Makate is seeking Sh75 billion in compensation for coming up with the idea.
The service is also operated by Kenyan company Safaricom, its sister company Vodacom.
South African courts are expected to rule that the R47 million (Sh354 million) paid to the founder of the service “Please call me” by Vodacom is large enough.
This is after the founder, Nkosana Makate, 44, turned down the offer of Vodacom CEO Shameel Joosub, saying it was too small.
Makate is seeking R10 billion (Sh75 billion) compensation for coming up with an idea used in 2001 by prepaid phone users to send a free text requesting a call back.
The Gauteng High Court in Pretoria has been hearing from both sides for three days from May 4 to 6 in the hope of bringing to justice a 20-year-old case.
It is unclear whether the court’s decision will affect Kenya’s largest mobile operator Safaricom, which is Vodacom’s sister company and also uses the “Please call me” messaging service.
Makate, who worked for Vodacom, had shared with his employer a text message, but never received payment for it.
He has sued Vodacom and the 2014 ruling in the South Gauteng High Court upheld Makate’s claim that it was “Please call me.”
The court also dismissed a claim by former CEO Alan Knott-Craig that he had come up with the idea of a messaging service.
However, a high court ruling, in opposition to Makate, ruled that Geissler did not have the authority to promise that he would make such compensation and that the debt would expire (legally, limited) within three years.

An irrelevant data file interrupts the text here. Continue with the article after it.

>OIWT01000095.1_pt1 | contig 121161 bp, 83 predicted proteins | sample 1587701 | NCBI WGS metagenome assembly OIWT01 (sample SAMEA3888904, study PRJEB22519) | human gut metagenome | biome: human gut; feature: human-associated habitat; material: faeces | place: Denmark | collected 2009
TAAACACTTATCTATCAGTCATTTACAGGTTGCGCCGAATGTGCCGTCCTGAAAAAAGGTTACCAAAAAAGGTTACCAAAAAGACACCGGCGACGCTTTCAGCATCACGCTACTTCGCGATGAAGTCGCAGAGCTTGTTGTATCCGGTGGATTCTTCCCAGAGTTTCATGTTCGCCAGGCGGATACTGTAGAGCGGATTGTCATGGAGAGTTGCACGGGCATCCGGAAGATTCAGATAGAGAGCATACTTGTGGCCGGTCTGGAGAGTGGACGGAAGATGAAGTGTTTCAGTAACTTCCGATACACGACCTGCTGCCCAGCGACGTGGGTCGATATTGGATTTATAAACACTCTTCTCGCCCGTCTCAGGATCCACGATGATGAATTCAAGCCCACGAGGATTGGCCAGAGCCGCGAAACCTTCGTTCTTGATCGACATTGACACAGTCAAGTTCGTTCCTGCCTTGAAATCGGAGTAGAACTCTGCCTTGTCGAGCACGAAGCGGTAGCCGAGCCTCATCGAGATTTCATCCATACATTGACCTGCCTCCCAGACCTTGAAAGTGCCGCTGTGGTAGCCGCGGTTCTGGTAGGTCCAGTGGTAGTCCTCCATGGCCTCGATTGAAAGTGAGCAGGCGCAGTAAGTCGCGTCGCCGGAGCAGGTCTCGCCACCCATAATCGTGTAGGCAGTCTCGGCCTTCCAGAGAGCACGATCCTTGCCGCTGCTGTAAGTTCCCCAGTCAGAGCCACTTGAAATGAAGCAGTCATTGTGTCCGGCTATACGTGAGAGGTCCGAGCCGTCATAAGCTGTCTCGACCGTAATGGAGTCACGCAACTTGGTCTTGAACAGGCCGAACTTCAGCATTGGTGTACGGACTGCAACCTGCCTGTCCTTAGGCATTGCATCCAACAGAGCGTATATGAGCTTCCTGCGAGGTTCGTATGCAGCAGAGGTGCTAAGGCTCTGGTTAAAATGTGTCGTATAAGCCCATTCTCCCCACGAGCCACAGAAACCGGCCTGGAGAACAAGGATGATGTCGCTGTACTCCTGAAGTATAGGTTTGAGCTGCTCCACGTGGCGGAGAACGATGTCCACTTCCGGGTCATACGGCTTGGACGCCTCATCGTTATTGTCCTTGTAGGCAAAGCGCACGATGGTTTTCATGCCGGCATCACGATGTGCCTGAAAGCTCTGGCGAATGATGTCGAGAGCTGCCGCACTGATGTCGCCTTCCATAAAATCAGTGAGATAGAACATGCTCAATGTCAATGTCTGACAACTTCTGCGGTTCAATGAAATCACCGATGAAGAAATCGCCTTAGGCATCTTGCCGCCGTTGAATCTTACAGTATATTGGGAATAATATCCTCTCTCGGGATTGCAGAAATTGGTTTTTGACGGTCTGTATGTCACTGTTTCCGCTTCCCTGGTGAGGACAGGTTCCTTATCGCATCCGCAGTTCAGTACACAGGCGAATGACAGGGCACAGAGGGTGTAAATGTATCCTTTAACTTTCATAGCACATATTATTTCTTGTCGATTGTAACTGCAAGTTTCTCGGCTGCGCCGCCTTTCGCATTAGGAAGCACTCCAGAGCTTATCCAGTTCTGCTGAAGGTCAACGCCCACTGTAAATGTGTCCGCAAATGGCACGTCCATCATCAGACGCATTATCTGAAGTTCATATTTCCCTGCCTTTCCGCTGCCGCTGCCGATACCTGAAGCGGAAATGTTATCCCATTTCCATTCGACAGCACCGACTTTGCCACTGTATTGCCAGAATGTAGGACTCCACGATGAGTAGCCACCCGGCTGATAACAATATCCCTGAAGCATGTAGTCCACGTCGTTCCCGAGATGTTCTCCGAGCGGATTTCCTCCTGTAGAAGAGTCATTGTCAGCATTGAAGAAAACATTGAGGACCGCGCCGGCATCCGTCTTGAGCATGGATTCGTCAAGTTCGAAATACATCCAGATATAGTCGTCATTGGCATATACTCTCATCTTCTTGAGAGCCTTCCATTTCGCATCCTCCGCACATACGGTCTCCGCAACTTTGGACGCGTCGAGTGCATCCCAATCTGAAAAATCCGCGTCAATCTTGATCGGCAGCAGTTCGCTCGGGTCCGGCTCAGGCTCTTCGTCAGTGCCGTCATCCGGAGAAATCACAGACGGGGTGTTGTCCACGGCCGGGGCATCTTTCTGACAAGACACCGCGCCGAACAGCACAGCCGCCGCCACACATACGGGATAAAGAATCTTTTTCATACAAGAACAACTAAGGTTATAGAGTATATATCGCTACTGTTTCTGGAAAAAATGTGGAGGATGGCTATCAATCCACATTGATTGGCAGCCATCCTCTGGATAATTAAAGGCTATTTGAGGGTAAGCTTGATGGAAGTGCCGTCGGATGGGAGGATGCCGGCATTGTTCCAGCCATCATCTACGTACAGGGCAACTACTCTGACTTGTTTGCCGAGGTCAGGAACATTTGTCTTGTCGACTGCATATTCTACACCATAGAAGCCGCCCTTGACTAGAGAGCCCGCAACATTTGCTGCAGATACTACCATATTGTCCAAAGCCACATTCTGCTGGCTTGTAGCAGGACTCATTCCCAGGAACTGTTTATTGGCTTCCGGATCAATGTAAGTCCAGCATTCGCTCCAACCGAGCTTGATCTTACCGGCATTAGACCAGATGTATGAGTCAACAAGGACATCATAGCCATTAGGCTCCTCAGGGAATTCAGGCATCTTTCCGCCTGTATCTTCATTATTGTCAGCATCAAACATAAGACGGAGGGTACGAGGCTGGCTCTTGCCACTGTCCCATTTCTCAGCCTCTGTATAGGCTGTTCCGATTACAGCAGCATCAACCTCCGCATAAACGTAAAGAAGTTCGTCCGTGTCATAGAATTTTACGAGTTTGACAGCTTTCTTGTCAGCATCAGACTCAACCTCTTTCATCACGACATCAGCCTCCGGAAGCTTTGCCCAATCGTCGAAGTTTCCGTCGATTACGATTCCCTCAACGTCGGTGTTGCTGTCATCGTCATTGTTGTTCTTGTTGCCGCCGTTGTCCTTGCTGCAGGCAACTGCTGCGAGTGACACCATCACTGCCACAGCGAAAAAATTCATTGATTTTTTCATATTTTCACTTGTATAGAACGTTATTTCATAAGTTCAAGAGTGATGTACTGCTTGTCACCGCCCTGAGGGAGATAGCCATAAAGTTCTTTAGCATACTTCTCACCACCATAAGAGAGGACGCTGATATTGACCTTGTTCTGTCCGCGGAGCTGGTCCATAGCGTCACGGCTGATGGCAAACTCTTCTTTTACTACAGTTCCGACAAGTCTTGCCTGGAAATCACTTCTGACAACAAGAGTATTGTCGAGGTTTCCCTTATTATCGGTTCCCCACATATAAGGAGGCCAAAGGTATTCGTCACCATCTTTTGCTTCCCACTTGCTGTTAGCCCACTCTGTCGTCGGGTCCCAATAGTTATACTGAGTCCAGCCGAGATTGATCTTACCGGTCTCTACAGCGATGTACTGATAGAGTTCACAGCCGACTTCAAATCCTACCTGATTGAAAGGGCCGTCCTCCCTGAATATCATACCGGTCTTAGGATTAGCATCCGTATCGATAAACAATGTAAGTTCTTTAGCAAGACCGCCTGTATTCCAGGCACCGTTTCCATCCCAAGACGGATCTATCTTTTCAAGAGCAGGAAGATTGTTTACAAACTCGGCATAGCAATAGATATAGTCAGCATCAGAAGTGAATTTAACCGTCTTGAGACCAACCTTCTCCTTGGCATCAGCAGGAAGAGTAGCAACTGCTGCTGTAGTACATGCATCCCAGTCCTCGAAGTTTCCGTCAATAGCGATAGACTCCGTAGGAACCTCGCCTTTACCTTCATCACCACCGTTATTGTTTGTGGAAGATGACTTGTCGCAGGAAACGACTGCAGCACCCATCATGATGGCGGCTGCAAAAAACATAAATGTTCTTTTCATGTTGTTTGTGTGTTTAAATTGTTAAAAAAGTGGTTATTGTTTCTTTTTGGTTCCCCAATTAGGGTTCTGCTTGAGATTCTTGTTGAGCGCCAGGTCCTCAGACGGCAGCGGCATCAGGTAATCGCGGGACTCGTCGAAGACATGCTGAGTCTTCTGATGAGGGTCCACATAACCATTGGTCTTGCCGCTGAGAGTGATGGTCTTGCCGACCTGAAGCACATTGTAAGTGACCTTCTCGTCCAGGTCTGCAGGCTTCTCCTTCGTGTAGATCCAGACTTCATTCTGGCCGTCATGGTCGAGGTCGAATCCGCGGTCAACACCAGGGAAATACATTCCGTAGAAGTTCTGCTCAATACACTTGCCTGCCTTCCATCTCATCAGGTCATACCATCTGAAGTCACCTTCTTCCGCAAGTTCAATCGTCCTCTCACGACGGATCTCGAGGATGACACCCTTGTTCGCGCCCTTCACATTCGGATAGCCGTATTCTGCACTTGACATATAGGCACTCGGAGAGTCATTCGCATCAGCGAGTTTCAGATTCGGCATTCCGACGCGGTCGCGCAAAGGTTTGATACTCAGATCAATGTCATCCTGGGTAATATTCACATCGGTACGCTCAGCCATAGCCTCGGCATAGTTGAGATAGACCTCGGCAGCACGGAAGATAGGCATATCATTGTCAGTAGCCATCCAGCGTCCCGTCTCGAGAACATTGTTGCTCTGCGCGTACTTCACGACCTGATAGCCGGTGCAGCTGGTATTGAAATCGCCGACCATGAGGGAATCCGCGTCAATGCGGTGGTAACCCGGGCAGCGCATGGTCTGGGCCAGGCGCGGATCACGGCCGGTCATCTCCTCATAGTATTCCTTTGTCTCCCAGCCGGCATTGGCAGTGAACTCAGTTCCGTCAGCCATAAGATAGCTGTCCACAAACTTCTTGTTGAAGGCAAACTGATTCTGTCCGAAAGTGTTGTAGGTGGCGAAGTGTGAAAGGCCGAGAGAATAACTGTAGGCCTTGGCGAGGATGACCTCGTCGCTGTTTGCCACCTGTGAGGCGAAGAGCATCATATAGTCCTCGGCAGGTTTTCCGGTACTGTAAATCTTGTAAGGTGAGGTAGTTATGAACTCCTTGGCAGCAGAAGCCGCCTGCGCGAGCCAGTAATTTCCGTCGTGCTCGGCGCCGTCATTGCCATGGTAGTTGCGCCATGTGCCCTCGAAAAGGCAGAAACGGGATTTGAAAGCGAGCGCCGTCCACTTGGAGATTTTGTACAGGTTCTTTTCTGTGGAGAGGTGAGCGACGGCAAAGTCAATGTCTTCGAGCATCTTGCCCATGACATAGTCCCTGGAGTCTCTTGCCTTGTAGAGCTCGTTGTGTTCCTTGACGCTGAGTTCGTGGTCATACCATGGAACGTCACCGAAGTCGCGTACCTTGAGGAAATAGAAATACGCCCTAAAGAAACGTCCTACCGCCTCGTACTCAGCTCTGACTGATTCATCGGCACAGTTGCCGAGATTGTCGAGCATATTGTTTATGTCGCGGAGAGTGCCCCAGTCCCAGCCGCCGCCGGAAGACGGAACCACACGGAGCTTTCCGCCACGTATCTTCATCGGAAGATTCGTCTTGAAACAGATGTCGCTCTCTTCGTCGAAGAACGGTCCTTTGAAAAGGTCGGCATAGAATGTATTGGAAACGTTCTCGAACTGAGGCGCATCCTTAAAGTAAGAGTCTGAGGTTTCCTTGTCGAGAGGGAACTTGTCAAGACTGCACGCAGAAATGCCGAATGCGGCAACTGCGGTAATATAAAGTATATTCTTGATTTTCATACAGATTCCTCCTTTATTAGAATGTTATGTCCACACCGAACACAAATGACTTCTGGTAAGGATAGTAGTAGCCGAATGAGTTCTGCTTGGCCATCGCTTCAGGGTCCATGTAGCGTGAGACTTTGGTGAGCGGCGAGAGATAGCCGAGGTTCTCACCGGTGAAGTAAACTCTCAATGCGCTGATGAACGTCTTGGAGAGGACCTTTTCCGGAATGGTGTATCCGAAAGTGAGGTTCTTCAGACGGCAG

Makate appealed, and later he appealed to the constitutional court. In 2016, Makate won his application to force a leading mobile phone company to pay him for launching the popular messaging service after the country’s highest court ordered the company to compensate its former employee.
A nine-year court battle
Following the ruling, Vodacom chief executive Shaamel Joosub promised R47 million, but Makate declined, saying it was too small.
Makate is back in court for a nine-year fight, this time accusing Vodacom of violating his pay agreement.
The company defended itself by saying that the money they gave Makate was “huge” and would “look into the courts”.
“We have worked hard to resolve this issue,” 2019 said. “We urge healthy heads to be strong in our current political climate as we resolve this issue.”
In addition, the company argued that during the launch of “Please call me”, it did not make any money to Vodacom as subscribers were not charged for the service.
An acceptable solution
“It was free. The system that was intended to charge it after the first period has been canceled, as there were many similar services on the market, which were provided free of charge. That’s not it, and it’s never been me who was spending money.
However, Makate’s 2019 lawyers have suggested “Please call me” have generated at least R205 billion (Sh1.5 trillion) in Vodacom mobile revenue since 2001.
Fin24 reported that on the first day of a three-day hearing last week, Makate’s legal team presented possible alternatives to presiding judge Wendy Hughes.
Attorney General Gilbert Marcus, representing Makate, said they had come to the conclusion that replacement would be an acceptable solution. This could mean that the court will ultimately be the one to make the decisions when it comes to determining the amount of compensation, not CEO Joosub.